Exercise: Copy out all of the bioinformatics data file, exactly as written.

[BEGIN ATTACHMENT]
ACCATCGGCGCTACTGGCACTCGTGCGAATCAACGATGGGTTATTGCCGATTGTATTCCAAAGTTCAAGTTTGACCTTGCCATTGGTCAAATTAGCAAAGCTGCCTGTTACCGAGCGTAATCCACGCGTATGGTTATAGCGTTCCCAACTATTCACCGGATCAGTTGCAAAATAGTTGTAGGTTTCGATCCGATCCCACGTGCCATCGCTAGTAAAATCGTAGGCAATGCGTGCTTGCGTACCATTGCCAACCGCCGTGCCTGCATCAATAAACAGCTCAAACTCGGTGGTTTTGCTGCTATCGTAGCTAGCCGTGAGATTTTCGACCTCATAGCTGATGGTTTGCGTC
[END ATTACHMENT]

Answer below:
ACCATCGGCGCTACTGGCACTCGTGCGAATCAACGATGGGTTATTGCCGATTGTATTCCAAAGTTCAAGTTTGACCTTGCCATTGGTCAAATTAGCAAAGCTGCCTGTTACCGAGCGTAATCCACGCGTATGGTTATAGCGTTCCCAACTATTCACCGGATCAGTTGCAAAATAGTTGTAGGTTTCGATCCGATCCCACGTGCCATCGCTAGTAAAATCGTAGGCAATGCGTGCTTGCGTACCATTGCCAACCGCCGTGCCTGCATCAATAAACAGCTCAAACTCGGTGGTTTTGCTGCTATCGTAGCTAGCCGTGAGATTTTCGACCTCATAGCTGATGGTTTGCGTC